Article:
Research Assistance Gives Student Lifetime Skill

When they need help with their writing, most UofL students know to contact the Writing Center, located in Ekstrom Library’s Learning Commons.

But what about the meat and bones of their papers: research, i.e., finding, evaluating and citing sources? For this equally challenging and unwieldy task, students have an excellent resource in the librarians in Research Assistance and Instruction (RAI), also located in Ekstrom’s Learning Commons.

Christian Bush

Photo by Ashley Triplett

A phone call or appointment made online will get students a face-to-face meeting with a research librarian, who can help them find relevant sources and learn better methods of research to benefit their future scholarship.

UofL sophomore Christian Bush is a recent convert to the benefits of research assistance. He thought such help was only available to students in higher grades.

“Students at all levels and at all times need this help, and don’t realize such a resource is available,” said Bush, a History and Asian Studies major. “When you first enter college, you have an impression that research appointments are sacrosanct; that only seniors working on their senior papers can get help.”

But after a savvy History professor suggested Bush reach out to RAI for help with his research, Bush found he could access the services himself. Required to create an archeological site profile for his class, History 341, Introduction to Egypt, Bush “did what most students do, I googled. But I couldn’t find any information on Google at all,” he said.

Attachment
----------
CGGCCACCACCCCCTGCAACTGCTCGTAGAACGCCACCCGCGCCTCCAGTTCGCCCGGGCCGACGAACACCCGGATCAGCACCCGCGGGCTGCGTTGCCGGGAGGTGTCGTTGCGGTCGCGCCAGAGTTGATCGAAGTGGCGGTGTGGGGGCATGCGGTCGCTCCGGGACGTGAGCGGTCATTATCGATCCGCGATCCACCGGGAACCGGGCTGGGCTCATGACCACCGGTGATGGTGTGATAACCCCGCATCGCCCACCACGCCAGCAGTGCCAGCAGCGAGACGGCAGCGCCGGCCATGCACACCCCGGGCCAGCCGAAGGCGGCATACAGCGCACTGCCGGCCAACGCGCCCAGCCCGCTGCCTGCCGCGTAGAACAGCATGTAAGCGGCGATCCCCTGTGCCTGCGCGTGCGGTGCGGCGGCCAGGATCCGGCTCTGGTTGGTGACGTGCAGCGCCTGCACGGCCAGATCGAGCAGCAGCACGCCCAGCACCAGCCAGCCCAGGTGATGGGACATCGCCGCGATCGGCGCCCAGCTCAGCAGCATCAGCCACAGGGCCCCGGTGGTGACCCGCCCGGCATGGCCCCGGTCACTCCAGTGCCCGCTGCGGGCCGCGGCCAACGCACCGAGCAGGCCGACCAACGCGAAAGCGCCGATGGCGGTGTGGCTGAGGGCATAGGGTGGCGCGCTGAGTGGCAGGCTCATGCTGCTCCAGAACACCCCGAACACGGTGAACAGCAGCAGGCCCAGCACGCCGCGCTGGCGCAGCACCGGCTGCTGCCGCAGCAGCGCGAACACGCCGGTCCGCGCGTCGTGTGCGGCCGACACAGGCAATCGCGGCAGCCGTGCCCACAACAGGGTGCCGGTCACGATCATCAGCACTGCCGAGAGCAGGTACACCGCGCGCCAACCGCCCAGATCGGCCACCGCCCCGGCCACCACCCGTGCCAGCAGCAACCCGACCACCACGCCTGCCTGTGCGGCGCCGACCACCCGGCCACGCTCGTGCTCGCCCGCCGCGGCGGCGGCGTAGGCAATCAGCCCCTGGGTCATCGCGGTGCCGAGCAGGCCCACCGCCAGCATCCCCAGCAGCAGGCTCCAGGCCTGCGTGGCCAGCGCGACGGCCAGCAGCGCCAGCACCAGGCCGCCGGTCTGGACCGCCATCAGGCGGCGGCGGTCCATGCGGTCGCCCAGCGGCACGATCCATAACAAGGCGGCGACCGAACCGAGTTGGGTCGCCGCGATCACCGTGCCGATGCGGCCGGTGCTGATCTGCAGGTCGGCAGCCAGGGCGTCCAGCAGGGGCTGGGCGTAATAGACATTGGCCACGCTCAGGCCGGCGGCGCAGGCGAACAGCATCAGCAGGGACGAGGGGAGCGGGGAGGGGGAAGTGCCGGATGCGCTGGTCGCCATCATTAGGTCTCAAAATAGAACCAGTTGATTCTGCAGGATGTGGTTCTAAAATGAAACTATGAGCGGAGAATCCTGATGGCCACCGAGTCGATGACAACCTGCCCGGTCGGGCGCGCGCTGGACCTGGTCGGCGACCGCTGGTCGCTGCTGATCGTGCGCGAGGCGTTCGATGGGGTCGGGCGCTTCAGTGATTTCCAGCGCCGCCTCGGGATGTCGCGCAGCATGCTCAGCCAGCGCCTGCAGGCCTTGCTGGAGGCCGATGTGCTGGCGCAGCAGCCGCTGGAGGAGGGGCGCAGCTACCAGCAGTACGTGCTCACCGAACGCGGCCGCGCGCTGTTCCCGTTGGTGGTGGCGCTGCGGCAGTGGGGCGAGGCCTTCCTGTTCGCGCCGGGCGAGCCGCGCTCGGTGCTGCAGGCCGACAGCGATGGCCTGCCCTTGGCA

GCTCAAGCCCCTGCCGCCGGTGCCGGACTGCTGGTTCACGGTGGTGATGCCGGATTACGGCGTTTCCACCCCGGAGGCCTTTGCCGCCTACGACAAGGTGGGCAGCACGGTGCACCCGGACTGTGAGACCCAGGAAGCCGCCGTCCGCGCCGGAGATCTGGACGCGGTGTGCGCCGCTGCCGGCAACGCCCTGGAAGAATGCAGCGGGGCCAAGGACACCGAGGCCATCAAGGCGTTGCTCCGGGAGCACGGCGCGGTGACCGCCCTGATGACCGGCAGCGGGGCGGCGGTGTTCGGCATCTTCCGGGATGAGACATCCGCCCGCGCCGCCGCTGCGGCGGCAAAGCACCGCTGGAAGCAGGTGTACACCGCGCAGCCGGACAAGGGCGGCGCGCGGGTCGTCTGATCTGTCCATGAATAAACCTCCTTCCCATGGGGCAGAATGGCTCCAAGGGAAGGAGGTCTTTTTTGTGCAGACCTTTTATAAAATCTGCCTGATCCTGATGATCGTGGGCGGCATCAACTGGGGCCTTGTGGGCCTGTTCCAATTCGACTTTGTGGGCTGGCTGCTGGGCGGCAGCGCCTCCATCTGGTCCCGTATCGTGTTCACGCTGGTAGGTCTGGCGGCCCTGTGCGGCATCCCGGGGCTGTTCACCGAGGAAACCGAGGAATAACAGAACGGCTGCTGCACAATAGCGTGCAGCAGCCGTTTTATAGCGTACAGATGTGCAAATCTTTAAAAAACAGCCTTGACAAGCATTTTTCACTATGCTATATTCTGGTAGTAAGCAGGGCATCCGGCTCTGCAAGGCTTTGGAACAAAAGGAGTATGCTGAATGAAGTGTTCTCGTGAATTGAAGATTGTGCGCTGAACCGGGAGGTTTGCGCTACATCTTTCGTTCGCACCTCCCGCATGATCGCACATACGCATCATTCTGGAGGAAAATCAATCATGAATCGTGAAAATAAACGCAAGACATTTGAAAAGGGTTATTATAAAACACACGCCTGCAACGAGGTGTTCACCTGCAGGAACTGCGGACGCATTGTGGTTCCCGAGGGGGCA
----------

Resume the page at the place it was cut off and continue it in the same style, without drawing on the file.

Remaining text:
In particular, he needed a specific site profile from 1911 that was nowhere to be found. Exasperated, he set up an appointment with RAI online, after which the response was “lightning quick,” Bush said. “They called the next day.”

At the research appointment, RAI Librarian Sue Finley showed Bush not only the original excavation report he needed, but subsequent ones, up to modern-era excavation where ground-penetrating radar helps archeologists explore  underground tombs.

“I got a wealth of information,” Bush said. “More than enough to write my paper, and then some.”

But beyond helping with his immediate needs, Finley “took me through her methodology for locating the sources. She spent a good amount of time showing me how to use databases and work with sources, the nitty-gritty of the research.”

“If I hadn’t been able to meet with her I wouldn’t have had such a strong research base and it would have made the profile much less substantial,” he continued. “The fact that she taught me how to research and how to go through sources and then use the sources within sources; that’s benefited me outside that project.”

“A paper is only as strong as your writing skills and your research; if you don’t have solid research, there’s only so much you can do.”

The short-term results were important to Bush, too: “I got an A on the paper,” he said, smiling.



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